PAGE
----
The public was consulted on one thing and now a total different animal is proposed - I say this merit a new public consultation.
P.s. In point 2) you write :(aimed at 10,000 youngsters and families annually)
If I am not mistaken the report puts this figure at 100,000
Thanks for your reply - looks like it's us against the world...
A few decide everything because they care enough to get stuck in. We know that, based on track record, ordinary people simply will not get involved, so we could admit we get the system we deserve. It's almost an argument for 'leadership'.
To take from Marx's gravestone in Highgate - 'the point is to change it'.
I don't imagine that the motives and talents of the councillors and locals on the Creative Trust or anyone else involved are anything but reflective of us all - few bad, some great mostly average. They should maybe ignore people who insist on a different solution without representation - what gives us the right to triumph? Especially as it's almost inevitable that they have access to information and experience we don't.
I suppose what's missing here is that whilst we can embroider a high level, principle-driven approach that may look OK as a forum post, when they do it in their literature it looks phony and worthless. Nevertheless there doesn't seem to be a link between principles and the reality in practice - that's a major problem.
I guess things might change if the Council could engage effectively and I think that's surprisingly easy to do - it's at the heart of politics. Why do they not post on this or similar online forums, or on Facebook, or Twitter etc? After all, a council priority is 'achieving high levels of satisfaction' - they do try to improve, but the basic problem, the elephant in the room, is never addressed - that people don't care what the council does unless it hurts. Nobody praises, everyone criticises. The people don't 'own' the council. This is a big failure by the professionals and has led and will lead to more and more unhappiness.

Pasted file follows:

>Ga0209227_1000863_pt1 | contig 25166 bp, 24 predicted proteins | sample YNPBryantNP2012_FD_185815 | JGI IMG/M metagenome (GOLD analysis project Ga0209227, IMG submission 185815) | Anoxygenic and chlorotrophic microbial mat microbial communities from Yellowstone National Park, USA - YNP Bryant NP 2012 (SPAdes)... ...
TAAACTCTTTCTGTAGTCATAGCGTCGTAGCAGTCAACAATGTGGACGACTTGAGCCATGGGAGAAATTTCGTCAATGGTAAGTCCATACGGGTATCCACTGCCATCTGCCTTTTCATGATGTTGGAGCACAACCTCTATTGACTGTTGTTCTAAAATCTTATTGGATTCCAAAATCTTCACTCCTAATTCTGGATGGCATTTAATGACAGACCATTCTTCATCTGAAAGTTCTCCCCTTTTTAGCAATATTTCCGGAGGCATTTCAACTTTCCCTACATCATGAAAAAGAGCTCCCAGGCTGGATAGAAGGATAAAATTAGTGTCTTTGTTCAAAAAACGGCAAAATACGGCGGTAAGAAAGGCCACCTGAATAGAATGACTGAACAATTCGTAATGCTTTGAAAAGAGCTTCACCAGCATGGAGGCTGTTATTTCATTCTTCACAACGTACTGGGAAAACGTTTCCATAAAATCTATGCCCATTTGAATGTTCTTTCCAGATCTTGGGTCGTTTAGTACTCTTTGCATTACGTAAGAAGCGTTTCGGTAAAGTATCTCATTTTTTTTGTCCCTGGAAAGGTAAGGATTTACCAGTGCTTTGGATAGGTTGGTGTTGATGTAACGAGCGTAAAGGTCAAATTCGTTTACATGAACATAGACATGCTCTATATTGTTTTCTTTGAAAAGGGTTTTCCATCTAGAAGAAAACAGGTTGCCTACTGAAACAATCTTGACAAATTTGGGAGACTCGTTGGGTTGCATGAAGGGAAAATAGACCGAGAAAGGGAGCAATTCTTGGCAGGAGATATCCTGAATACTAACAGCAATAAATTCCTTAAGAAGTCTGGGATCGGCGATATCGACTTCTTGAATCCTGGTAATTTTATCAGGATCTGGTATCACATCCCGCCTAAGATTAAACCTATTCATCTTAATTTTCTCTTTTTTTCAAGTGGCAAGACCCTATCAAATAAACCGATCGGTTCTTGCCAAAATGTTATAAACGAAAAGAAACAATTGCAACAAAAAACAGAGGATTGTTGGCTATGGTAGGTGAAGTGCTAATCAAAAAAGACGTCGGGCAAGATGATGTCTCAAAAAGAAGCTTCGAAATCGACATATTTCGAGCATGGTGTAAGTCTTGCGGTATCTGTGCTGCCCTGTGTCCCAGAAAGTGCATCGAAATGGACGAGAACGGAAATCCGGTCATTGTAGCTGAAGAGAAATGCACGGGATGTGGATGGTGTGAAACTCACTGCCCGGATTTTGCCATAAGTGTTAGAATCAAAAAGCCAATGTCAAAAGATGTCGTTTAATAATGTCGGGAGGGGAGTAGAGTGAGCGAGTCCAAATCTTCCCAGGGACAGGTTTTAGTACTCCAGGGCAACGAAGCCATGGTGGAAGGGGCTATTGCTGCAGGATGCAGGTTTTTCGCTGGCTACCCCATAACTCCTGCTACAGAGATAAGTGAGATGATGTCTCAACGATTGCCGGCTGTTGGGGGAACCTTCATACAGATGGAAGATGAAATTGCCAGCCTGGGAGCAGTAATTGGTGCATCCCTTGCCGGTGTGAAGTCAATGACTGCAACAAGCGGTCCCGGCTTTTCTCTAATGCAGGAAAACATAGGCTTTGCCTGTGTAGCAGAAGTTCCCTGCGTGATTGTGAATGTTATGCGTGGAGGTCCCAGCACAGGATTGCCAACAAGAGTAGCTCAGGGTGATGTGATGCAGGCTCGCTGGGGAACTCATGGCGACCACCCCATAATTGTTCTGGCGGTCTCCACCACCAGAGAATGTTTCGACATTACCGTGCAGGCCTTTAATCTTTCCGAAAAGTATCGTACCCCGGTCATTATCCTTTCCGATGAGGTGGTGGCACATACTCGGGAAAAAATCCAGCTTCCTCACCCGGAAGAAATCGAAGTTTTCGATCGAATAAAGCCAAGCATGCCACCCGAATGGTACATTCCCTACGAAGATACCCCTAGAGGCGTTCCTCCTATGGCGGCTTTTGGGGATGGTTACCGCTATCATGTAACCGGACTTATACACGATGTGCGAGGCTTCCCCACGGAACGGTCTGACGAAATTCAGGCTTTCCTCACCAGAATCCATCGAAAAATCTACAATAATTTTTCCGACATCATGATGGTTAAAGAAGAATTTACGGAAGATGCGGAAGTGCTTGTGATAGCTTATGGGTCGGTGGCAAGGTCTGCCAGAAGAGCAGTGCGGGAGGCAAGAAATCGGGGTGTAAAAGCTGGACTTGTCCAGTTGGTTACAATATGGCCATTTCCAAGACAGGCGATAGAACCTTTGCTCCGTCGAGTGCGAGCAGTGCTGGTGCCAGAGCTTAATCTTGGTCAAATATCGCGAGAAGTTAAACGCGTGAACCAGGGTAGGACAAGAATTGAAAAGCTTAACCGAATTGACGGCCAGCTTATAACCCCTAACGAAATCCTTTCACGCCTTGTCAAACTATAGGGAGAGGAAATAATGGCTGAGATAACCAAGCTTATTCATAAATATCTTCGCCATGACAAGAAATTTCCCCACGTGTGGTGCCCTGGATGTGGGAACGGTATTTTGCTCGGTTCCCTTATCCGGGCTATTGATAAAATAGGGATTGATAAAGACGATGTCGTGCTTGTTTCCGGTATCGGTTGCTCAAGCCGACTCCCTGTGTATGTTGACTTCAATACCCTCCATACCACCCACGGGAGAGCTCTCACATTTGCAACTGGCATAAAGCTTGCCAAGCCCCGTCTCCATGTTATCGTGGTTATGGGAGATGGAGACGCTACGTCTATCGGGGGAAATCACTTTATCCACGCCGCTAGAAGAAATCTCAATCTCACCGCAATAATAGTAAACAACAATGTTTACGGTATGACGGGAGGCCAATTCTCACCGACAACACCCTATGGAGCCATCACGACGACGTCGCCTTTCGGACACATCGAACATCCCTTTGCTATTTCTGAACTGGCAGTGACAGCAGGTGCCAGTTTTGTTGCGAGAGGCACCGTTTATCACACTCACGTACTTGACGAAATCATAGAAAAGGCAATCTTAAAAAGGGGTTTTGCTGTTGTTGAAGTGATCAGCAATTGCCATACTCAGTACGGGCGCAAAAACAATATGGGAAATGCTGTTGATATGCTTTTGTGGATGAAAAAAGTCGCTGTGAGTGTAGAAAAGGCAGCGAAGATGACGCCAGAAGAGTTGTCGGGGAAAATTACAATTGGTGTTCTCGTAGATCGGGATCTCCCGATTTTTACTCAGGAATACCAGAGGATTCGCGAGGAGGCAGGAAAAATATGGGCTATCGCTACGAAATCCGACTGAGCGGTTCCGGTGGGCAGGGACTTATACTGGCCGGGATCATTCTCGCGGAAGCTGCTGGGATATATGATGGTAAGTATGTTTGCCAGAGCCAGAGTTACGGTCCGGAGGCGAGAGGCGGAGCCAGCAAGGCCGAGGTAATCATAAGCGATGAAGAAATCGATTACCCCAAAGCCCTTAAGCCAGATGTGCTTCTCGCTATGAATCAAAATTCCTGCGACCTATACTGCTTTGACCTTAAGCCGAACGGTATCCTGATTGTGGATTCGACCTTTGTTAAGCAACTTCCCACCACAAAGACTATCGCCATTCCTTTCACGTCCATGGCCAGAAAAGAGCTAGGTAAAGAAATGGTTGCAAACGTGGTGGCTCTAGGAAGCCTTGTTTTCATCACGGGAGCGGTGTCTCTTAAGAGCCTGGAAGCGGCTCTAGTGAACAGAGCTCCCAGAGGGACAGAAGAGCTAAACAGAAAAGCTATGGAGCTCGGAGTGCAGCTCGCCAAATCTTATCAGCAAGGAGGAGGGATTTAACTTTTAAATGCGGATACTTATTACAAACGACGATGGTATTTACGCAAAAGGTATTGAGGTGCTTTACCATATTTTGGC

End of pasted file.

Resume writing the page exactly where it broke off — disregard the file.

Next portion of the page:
It's a cultural thing I guess - a hangover from centuries of self-serving white male dominance. People no longer attend meetings, don't vote and have little civic pride.
The council is out of touch with it's constituency and lives in a closed world where significant power is limited to those with office, in order of seniority. Are you a councillor with a good idea but your party is not in power? If the ruling party doesn't like it, forget it. Are you a good communicator who can get people to support you? This chain of command can't bear the horizontal pressure of modern communication, where views expressed gain currency just because they're popular or well-stated. It's about power. Over us.
The failure of politicians to deal with their reducing mandate whilst trying to preserve their power by making politics into a career in itself has caused them to fail epically. The amount of coverage given by the media to politics must surely be at an all time high - why is is then that the the respect given to our representatives is at an all time low?